White Wings Vol II. Founding Of The Provinces And Old-Time Shipping. Passenger Ships From 1840 To 1885
The Louisa Campbell
The Louisa Campbell.
Two voyages to New Zealand were made by the Louisa Campbell, a barque of 350 tons, in command of Captain Darby. Her first appearance was in 1845. She sailed from Plymouth on March 21, and during a severe gale in the Bay of Biscay was damaged to such an extent that she had to put into St. Jago for repairs, which took five days, but the rest of the voyage was uneventful, and she arrived at Nelson on July 9th, the passage having taken 110 days port to port. After landing some passengers and part cargo, she sailed for Wellington and Auckland, reaching the latter port on August 18th, and landing the rest of her passengers.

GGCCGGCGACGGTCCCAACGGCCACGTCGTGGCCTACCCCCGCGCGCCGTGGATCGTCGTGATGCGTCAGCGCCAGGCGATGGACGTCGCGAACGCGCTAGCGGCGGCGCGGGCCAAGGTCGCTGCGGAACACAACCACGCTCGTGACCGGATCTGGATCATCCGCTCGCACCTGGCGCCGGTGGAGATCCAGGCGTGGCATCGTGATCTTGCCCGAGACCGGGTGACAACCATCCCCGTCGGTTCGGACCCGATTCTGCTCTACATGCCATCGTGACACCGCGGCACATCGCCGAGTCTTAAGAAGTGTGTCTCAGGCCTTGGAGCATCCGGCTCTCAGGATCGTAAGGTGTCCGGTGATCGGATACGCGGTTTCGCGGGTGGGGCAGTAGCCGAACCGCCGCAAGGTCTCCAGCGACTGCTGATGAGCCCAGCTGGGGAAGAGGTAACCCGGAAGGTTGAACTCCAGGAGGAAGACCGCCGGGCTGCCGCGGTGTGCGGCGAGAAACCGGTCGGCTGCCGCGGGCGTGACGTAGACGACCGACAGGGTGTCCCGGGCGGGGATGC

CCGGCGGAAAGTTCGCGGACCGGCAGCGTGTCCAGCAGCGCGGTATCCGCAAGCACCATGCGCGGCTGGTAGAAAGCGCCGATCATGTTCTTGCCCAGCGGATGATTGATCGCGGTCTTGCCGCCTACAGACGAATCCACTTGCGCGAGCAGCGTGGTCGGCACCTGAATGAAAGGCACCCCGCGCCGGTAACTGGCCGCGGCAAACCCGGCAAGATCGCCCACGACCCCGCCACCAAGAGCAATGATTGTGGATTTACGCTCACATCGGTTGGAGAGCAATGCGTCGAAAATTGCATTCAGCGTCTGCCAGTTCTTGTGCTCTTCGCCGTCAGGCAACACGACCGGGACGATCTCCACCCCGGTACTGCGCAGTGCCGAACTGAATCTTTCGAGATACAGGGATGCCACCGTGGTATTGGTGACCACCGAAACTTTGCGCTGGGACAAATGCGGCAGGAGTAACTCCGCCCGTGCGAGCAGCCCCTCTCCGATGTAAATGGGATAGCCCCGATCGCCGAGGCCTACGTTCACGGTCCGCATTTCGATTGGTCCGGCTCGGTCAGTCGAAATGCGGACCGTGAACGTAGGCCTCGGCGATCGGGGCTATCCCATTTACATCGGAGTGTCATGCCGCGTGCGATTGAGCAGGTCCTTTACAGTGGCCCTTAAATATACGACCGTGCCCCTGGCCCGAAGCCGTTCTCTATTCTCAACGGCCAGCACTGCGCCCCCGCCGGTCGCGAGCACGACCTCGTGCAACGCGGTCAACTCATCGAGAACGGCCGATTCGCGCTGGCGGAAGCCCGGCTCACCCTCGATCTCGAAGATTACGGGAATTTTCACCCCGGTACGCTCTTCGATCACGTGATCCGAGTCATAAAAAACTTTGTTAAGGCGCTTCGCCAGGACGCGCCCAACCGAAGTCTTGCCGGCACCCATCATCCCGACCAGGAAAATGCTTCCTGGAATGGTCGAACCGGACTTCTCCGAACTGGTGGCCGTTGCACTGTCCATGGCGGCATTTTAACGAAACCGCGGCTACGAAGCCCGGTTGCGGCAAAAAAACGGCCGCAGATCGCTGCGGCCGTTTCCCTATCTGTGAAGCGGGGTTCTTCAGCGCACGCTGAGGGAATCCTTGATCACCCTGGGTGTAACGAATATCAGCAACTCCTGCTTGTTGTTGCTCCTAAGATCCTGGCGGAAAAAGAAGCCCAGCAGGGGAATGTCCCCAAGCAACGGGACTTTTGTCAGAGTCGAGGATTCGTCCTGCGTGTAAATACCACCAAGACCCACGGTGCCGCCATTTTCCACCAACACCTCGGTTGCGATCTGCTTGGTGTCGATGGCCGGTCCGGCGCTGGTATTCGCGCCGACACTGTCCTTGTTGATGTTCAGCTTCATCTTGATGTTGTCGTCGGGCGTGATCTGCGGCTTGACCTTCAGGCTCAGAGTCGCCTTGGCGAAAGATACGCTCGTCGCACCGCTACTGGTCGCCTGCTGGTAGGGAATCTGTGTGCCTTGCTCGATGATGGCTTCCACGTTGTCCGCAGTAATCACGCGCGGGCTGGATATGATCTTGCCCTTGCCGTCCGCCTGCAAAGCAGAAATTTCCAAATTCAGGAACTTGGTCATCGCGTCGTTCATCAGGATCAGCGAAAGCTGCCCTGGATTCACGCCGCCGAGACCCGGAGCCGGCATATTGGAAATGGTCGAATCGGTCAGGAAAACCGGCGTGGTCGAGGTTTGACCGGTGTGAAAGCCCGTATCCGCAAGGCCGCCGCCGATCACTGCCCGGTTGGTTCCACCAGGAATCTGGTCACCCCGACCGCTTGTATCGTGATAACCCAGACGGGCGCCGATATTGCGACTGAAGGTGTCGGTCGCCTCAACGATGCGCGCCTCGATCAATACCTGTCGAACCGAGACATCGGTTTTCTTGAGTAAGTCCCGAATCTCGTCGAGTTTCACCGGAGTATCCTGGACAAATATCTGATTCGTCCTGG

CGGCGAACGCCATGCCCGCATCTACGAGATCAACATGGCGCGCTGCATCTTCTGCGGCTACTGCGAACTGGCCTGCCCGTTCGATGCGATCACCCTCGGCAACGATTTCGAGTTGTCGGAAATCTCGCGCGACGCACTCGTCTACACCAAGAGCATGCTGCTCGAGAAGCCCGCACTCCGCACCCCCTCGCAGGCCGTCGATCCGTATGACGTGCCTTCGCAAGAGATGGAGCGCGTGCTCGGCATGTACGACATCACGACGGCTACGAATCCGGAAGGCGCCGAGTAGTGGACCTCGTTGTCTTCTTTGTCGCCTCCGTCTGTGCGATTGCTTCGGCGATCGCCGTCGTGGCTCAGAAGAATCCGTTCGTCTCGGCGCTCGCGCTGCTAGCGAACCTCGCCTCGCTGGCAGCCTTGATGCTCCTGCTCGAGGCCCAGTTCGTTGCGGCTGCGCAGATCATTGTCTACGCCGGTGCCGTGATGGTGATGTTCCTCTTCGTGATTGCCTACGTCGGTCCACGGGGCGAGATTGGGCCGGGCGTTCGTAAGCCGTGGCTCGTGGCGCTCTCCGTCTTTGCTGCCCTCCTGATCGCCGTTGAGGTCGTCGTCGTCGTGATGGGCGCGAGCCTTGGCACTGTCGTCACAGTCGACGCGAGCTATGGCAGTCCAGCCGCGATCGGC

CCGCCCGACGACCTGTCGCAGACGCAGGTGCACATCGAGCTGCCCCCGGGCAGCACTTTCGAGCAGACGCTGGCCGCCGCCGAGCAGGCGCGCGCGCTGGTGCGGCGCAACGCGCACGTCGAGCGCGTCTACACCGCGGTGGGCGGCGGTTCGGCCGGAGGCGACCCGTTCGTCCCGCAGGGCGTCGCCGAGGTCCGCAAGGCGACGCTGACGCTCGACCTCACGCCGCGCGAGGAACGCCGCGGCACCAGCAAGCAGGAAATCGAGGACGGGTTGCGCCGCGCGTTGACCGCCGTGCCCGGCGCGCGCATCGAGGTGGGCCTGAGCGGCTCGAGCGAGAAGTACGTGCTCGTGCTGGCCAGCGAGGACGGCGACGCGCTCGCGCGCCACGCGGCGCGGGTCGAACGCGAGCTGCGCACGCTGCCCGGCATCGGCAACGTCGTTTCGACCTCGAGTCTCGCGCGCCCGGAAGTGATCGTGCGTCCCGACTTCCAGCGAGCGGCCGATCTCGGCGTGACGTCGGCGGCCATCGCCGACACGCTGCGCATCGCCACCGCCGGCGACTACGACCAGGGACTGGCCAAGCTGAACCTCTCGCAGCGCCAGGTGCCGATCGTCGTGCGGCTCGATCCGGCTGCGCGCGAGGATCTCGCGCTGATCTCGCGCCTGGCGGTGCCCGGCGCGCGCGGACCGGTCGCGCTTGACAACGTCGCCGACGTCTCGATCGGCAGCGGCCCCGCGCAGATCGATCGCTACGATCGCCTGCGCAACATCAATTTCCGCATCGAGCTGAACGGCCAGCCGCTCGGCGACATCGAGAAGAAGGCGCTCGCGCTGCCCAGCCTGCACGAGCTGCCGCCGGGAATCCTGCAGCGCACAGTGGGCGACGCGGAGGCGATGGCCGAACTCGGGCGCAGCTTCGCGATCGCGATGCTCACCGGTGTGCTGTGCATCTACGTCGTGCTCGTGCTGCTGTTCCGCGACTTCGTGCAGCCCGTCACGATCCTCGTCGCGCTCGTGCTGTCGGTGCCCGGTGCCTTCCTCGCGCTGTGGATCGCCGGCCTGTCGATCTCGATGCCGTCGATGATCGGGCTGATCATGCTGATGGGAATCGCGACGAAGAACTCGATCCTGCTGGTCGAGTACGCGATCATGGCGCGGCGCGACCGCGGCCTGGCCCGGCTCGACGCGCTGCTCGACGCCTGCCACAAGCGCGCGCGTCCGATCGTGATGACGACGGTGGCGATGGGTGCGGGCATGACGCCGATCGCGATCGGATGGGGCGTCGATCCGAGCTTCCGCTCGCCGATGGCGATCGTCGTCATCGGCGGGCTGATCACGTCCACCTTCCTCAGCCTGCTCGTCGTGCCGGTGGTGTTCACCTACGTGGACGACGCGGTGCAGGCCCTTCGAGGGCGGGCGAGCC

The barque again sailed for New Zealand the following year, leaving the Downs on December 4th, and arriving at Auckland on April 1st, 1847. She then proceeded to New Plymouth, for which port she also had passengers and cargo, and sailed again on May 9th for Nelson. On the evening of the 11th she made Cape Farewell, which Captain Darby mistook for Separation Point, and a few hours later she struck on the sandy peninsula. Within half an hour the water was level with the cabin tables. Passengers and crew succeeded in getting ashore safely, but next tide a furious gale sprang up and the vessel went to pieces. The passengers lost all their belongings, and the shore was strewn with cargo. Captain Darby's explanation of the disaster was that Cape Farewell was at least thirty miles from the position laid down on the chart.